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Frances Mayes'
Under the Tuscan Sun:
At Home in Italy

Reviewed by
Deborah Lightfoot Sizemore

Surprising one's life

Shortly before my husband and I packed up and headed to Mexico in 1997, I discovered Frances Mayes's Under the Tuscan Sun. Mayes's memoirs of buying and restoring an ancient stone house in Italy proved to be one of those serendipitous finds that fills a need heretofore unrecognized. Just as I was beginning the greatest adventure of my life—full-time residency in a foreign country—there fell into my hands this beautifully written book by another who had taken the same kind of plunge, and for many of the same reasons.

In fact, with their purchase of a long-abandoned stone structure in Tuscany, Mayes and her husband jumped into deeper waters than Gene and I did. At least our house in Jalisco, Mexico, was fully modern and needed no restoration; we just moved in, plugged in, and started living the life we'd dreamed of.

Mayes, however, faced the nightmare prospect of a long-distance restoration: Italian workmen gutted and renovated their new multistory home during one long winter, while Mayes and her husband remained in San Francisco tending to their jobs as university professors. If you've ever had major work done to your house, you can imagine their near-panic as they tried to monitor and supervise the work by phone and fax from several thousand miles away.

The first half of Under the Tuscan Sun follows their adventures in restoration, a combination of comedy and tragedy as they wrangle with the emotional Italians to finally get the house they'd envisioned. If you like This Old House on PBS, you'll love Mayes's detailed account of work done, undone and redone.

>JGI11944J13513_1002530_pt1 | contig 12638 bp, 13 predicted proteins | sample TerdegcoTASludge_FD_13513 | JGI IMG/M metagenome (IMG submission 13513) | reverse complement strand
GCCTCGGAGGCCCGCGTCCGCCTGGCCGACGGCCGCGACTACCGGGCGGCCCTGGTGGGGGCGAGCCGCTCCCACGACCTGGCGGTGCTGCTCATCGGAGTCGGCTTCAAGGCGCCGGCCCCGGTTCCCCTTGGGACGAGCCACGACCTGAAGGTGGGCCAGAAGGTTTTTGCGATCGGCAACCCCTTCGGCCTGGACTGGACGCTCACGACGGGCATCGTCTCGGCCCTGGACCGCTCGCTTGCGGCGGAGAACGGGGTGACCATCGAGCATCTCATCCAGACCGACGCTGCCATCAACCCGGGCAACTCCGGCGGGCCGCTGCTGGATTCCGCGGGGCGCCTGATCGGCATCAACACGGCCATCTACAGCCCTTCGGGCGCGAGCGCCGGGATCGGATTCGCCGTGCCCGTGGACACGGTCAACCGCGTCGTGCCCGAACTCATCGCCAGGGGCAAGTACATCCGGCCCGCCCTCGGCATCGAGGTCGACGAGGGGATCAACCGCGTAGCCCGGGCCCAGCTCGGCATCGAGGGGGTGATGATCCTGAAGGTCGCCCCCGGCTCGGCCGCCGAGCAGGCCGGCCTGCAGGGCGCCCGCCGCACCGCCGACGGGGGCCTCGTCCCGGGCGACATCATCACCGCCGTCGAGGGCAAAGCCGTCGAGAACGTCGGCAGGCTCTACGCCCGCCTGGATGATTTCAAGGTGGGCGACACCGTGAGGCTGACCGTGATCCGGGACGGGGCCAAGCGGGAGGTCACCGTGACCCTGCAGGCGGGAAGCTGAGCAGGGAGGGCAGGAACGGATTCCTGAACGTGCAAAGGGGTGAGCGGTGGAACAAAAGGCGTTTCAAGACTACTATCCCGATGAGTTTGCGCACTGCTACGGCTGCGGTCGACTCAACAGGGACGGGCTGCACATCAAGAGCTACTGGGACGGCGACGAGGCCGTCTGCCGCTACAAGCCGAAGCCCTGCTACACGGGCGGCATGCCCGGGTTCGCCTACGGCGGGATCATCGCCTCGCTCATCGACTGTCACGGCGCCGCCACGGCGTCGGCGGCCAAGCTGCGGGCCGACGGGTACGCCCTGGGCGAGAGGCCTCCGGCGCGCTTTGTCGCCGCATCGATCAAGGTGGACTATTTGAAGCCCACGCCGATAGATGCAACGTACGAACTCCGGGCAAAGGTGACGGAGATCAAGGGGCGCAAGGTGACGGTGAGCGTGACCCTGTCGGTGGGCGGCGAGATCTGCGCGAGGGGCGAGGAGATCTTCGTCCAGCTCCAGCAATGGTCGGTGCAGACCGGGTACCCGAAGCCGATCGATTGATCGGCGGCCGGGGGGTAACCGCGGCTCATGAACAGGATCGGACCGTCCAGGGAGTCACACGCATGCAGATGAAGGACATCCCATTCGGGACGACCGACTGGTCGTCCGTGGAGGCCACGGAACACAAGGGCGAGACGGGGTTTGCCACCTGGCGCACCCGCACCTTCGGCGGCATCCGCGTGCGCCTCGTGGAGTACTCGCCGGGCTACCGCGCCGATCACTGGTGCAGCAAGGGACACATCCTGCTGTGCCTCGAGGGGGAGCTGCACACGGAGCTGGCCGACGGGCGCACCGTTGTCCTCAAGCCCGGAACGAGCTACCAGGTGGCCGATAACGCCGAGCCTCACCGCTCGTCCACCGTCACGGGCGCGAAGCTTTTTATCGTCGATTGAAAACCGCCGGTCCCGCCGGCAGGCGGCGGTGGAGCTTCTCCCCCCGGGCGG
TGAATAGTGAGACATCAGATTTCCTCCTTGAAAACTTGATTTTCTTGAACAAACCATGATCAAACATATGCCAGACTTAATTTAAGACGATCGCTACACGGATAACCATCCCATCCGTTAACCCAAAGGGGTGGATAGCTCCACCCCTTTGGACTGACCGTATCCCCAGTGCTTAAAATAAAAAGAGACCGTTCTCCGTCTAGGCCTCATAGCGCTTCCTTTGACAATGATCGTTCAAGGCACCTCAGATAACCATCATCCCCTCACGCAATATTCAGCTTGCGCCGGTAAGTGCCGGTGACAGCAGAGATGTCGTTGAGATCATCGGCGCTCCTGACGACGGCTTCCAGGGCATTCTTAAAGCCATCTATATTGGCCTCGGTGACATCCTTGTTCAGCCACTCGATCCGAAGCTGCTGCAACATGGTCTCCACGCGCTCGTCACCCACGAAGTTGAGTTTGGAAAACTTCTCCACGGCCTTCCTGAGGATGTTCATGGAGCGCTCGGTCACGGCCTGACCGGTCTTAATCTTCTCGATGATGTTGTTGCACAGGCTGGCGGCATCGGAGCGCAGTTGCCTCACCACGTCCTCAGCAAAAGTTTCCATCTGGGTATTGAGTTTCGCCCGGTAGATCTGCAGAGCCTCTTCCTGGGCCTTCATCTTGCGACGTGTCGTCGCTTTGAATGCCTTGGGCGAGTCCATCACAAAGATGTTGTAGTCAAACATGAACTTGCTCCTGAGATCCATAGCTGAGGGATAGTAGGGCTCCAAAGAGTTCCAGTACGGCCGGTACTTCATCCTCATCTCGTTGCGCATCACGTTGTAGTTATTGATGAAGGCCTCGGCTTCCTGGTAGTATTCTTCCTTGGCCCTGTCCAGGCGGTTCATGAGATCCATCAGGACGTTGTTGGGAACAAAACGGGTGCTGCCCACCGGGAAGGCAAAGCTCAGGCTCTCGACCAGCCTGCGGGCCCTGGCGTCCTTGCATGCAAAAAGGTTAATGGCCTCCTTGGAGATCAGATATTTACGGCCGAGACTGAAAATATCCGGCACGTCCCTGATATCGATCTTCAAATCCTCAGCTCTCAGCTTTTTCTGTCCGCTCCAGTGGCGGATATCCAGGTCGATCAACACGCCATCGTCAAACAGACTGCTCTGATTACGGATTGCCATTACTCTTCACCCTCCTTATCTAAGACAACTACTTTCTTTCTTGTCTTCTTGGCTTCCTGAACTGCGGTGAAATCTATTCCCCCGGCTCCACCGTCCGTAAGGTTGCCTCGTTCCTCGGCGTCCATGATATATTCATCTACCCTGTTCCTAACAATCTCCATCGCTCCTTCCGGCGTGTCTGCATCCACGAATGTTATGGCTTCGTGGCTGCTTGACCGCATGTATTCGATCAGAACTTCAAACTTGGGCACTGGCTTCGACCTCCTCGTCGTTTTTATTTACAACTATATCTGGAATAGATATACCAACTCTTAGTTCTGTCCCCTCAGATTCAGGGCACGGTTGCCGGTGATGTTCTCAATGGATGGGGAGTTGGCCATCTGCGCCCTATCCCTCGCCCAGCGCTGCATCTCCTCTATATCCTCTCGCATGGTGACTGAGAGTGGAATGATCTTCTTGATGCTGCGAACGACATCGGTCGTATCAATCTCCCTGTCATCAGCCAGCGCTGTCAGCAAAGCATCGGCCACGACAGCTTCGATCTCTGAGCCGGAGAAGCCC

My favorite part of the book, however, is the half in which she tells of touring the Italian countryside, discovering the out-of-the-way places that are within driving distance of their new home. If you've been to Italy or longed to go, you'll eat up the chapters on Etruscan tombs, Roman roads, forest paths, churches great and small, high town walls with gates that once kept out hordes of Ghibellines and Guelfs, and narrow streets branching off of crowded piazzas.

And the food—for page after page, Mayes writes of shopping for fresh fruttas e verduras, cooking lavish meals for two and twenty, trying new recipes, and adapting to local ingredients the family recipes of her Georgia upbringing. Unless your tongue's been cut out, your mouth will water at the glowing descriptions of Italian food. I hate to cook, and yet I photocopied several of Mayes's simpler-sounding recipes to carry with me on twice-weekly trips to San Luis Soyatlan's produce market. Why not attempt Italian cooking with Mexican ingredients? The two countries, after all, are not so far apart in latitude or culture.

The similarities between Mayes's experiences in Italy and mine in Mexico drew me to this book as a nectar-filled flower draws a hummingbird. Mayes writes of "exploring the layers and layers of Tuscany and Umbria; cooking in a foreign kitchen and discovering the many links between the food and the culture—these intense joys frame the deeper pleasure of learning to live another kind of life. . . . life must change from time to time if we are to go forward in our thinking."

Like Mayes and her husband, Gene and I felt "the desire to surprise our own lives." We left behind comfortable predictability and sought to live another kind of life, one that brings daily adventures, surprises, and discoveries. For me, perhaps the most welcome change was the simplest: Like Mayes in her Italian rose garden, I in my airy Mexican house have reveled in "long days with birdsongs instead of the sound of the telephone."

—First published in the Winter 1998 Friends News, a publication of Friends of the Fort Worth Public Library, Inc.